• #11
                      I use standlee and soak them. Never have a dust issue before soaked and soaking only takes mine a minute to soften. I put hot water in the buckets and put the four horses in their stalls that they are standing right next to ready to eat and feed. Takes really a minute. Those that say they don't soak well do you use hot water? Cold water does take them longer.
                      Horses aren't our whole life, but makes our life whole


                      • #12
                        I don't like to feed my horses hot food when it's 100 degrees outside. Other brands take a few minutes in cool water, Standalee takes an hour in hot water. I think with them, you're paying a bunch just for the name. I've yet to have quality issues with the other brands I've fed, so I don't buy that they are much better quality either.


                        • #13
                          like others have said, Standley aren't dusty but they are as hard as a rock.

                          We have three brands around here, one is dusty, one is hard, and the last is just right (not dusty or hard).

                          just mix a little water in with the pellets to keep down the dust.
                          APPSOLUTE CHOCKLATE - Photo by Kathy Colman


                          • #14
                            Yes, as others have mentioned, Standley pellets are not dusty. OMG the co-op theirs are horribly dusty, and also not very green.

                            Standlee is VERY good quality. Hands down.

                            Yes water them down if dusty.


                            • #15
                              I'm not sure what brand I have, but there was some dust when I poured them into the metal trash can I store them in. Nothing noticeable when I scoop out a bit for feeding, though.
                              "In order to really enjoy a dog, one doesn’t merely train him to be semi-human. The point of it is to open oneself to the possibility of becoming part dog."
                              -Edward Hoagland


                              • #16
                                I guess I'm weird because I soak my pellets at the feeding before. So, at breakfast, I set up my night feeding, and I put my pellets in a bucket, add water, and leave it to soak until the night feeding.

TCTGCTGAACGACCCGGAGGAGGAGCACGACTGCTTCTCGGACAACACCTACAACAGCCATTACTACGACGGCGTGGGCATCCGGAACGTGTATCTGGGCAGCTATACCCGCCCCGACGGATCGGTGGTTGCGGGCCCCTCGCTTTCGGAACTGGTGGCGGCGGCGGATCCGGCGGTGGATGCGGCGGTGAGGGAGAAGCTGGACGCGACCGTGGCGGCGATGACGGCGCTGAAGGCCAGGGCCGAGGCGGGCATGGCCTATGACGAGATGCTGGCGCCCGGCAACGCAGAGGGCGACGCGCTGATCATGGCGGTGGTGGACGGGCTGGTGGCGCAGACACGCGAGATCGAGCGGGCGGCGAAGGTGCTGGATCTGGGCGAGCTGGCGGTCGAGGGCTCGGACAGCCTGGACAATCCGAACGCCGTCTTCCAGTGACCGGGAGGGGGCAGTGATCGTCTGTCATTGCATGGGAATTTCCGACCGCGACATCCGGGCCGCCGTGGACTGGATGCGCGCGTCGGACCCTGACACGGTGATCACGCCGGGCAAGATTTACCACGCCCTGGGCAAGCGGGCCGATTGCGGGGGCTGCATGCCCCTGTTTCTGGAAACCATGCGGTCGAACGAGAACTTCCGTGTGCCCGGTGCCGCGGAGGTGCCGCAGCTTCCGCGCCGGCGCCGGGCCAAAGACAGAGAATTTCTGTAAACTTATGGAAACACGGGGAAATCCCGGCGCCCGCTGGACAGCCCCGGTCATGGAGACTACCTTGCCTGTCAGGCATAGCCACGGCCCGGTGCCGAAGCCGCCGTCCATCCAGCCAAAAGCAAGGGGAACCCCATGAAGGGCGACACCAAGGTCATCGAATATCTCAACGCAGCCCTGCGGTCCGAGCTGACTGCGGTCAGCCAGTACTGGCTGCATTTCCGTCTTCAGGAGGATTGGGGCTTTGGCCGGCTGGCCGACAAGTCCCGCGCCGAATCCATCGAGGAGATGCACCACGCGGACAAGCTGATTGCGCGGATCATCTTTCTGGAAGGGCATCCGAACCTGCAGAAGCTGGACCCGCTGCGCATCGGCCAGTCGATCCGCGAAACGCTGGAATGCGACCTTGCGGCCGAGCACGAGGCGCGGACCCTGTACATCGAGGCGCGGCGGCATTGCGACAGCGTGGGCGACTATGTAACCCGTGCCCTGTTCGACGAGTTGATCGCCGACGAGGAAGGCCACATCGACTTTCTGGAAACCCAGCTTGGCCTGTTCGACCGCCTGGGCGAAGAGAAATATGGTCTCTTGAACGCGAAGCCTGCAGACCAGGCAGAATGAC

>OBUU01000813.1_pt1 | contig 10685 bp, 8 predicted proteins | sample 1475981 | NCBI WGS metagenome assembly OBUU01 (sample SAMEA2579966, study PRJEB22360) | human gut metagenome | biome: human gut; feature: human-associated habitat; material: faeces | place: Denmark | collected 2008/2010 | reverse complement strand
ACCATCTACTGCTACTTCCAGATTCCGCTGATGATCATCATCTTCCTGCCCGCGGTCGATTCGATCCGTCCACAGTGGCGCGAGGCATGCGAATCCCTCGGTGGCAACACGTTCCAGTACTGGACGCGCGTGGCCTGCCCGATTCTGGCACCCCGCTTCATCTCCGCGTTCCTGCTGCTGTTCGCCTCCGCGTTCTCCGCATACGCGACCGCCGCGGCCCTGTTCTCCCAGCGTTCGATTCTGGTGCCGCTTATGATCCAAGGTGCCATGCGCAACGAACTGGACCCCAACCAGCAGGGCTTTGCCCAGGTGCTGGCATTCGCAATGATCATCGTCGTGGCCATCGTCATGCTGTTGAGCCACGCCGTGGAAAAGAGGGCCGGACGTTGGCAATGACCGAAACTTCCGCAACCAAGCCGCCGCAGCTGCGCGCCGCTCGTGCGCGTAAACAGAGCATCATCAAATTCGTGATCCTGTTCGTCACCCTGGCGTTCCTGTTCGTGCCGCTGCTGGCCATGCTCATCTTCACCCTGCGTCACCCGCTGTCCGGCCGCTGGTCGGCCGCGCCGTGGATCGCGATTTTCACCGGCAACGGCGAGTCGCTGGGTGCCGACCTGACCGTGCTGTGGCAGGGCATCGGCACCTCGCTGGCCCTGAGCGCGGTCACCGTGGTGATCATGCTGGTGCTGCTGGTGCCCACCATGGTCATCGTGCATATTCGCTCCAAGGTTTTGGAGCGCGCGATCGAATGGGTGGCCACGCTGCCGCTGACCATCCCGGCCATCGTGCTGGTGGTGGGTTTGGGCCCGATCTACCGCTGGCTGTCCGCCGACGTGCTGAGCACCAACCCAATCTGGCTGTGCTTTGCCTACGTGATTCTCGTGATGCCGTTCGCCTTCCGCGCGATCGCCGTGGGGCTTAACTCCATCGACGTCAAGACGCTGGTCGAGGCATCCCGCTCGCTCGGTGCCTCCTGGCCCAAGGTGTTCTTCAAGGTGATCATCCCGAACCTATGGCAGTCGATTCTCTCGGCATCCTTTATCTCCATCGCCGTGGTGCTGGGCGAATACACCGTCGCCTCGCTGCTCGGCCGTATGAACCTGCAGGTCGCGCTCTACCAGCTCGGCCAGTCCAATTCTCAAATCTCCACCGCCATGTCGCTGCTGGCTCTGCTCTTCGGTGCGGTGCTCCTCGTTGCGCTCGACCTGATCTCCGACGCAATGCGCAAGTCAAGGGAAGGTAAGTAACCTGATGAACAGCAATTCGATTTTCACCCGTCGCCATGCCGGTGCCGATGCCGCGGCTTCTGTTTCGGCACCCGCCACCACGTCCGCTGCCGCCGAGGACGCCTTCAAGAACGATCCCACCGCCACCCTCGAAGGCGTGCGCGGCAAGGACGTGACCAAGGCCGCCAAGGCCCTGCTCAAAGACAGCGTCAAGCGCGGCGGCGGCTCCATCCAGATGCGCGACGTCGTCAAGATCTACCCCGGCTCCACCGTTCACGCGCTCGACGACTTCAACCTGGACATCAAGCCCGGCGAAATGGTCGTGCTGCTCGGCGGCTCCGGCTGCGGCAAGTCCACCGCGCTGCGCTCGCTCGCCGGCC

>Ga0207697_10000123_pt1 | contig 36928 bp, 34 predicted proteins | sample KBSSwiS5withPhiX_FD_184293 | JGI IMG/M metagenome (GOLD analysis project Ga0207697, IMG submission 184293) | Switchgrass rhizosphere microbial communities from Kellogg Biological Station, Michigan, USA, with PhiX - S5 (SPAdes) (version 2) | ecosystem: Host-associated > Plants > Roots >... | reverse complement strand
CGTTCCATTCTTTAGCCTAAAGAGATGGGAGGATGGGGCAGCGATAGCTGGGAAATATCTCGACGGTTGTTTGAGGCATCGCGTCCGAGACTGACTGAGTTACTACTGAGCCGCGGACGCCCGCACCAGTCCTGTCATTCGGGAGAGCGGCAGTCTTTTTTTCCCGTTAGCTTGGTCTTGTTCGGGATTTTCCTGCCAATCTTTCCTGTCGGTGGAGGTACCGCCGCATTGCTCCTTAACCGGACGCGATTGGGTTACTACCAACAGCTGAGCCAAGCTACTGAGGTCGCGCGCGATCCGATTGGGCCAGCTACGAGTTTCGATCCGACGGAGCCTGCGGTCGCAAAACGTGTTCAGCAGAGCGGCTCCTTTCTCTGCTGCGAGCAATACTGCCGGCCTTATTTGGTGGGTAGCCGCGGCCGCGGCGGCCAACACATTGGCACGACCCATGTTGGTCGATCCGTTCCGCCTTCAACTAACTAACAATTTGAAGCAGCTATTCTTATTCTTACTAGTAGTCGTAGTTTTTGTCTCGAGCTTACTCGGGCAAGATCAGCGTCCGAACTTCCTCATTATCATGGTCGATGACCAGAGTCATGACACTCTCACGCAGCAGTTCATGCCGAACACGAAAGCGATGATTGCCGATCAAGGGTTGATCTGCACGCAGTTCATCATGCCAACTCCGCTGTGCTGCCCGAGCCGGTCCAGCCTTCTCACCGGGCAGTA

If its summer, I just put the bucket in the house or a temperature controlled area, and cover it.

                                Oh, and I use Standlee. But I did experience dust with another brand, and I didn't worry much about it, after asking the same question online.


                                • #17
                                  Originally posted by grayarabs View Post
                                  (trying these in a slow feeder so cannot soak)
                                  From the OP as a reminder for those suggesting she soak.

                                  If you're feeding them in a slow feeder, like one of those they can roll around and they drop out, the dust still should not be a problem, even if there is a little pellet dust.
                                  "If you think nobody cares about you, try missing a couple payments..."


                                  • Original Poster

                                    So it would not be a good idea to feed the Standlee pellets unsoaked?

                                    FWIW my horse has COPD and in the past received soaked alfalfa pellets/cubes. That is my concern about the dry dust/powder.

                                    So if Standlee pellets are considered too hard - that leaves me with
                                    the feed store pellets. I used a collander last night to shake out the dust/powder. That made things better for him (I think) but I still inhaled some dust. Need to figure out how to better do it.

                                    Horse is now receiving Chaffhaye - slow-fed - in a jug - the pellets help with the whole process. I had hoped the Chaffhaye would be absorbing most of the pellet dust when we shake the jugs - just don't think it works as well as I had hoped.

                                    Thanks all.


                                    • #19
                                      I also live in the Houston area. This has been a very bad year for my COPD horse. I'm not sure why. maybe the weather, maybe because more of the farmers around me planted cotton with all the spraying that comes with that. First time in years I have had to use steroids.

                                      Anyway, I feed the Standlee pellets, because they are the best quality I can find in the area. Never dusty, Never have bits of corn. I dont think they are to hard to feed dry and that how I feed them to him. I have a mare that I soak them because she bolts her food and I find they soak quickly.

                                      The biggest draw back is that it is about the same price for a 40# bag.


                                      • Original Poster

                                        Dumb questions.
                                        How do you know if your horse bolts food?

                                        Horses are supposed to chew the pellets, right? Choke comes from unchewed pellets?

                                        I have been watching and listening to my horse when he is eating.
                                        I really cannot tell a thing.

                                        I know I have seen dogs eat that one would swear the dry kibbles are just swallowed and not chewed. Surely horses don't do that?

                                        Do horses "know" to crunch down on each pellet? Especially when the pellets are larger than average?